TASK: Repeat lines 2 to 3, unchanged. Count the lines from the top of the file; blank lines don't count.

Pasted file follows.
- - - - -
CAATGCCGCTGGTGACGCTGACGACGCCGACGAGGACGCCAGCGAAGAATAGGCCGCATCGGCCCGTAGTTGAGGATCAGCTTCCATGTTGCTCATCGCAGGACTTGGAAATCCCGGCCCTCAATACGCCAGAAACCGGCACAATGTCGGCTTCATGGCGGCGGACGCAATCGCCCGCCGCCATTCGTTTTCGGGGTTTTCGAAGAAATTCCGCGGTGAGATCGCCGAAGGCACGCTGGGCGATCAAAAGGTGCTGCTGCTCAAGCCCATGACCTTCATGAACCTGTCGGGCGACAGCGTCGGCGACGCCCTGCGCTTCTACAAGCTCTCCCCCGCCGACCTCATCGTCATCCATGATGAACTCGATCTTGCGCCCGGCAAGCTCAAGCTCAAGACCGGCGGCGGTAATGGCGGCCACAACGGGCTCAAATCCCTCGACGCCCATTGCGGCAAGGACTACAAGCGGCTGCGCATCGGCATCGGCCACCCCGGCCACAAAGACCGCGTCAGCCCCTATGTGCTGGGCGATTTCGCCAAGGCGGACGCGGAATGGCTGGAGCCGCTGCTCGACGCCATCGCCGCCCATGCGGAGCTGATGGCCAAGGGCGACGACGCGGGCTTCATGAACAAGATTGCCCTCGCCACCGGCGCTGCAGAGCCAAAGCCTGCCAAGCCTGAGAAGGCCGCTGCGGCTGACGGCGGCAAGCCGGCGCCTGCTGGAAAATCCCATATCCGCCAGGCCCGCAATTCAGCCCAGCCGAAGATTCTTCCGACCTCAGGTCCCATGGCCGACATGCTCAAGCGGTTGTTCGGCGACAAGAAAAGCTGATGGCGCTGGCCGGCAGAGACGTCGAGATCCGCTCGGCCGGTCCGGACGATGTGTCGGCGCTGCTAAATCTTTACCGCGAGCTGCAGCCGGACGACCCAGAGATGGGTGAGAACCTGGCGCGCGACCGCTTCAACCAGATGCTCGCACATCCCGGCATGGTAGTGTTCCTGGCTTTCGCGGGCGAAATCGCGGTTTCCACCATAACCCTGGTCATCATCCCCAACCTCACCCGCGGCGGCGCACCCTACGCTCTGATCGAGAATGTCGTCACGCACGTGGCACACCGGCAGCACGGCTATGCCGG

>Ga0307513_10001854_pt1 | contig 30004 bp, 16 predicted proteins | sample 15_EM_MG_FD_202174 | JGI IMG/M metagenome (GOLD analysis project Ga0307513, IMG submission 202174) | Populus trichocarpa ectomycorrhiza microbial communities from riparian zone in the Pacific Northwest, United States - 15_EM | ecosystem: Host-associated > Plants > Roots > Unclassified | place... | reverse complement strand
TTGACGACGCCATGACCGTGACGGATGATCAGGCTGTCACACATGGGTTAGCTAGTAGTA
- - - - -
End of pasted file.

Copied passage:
>Ga0307513_10001854_pt1 | contig 30004 bp, 16 predicted proteins | sample 15_EM_MG_FD_202174 | JGI IMG/M metagenome (GOLD analysis project Ga0307513, IMG submission 202174) | Populus trichocarpa ectomycorrhiza microbial communities from riparian zone in the Pacific Northwest, United States - 15_EM | ecosystem: Host-associated > Plants > Roots > Unclassified | place... | reverse complement strand
TTGACGACGCCATGACCGTGACGGATGATCAGGCTGTCACACATGGGTTAGCTAGTAGTA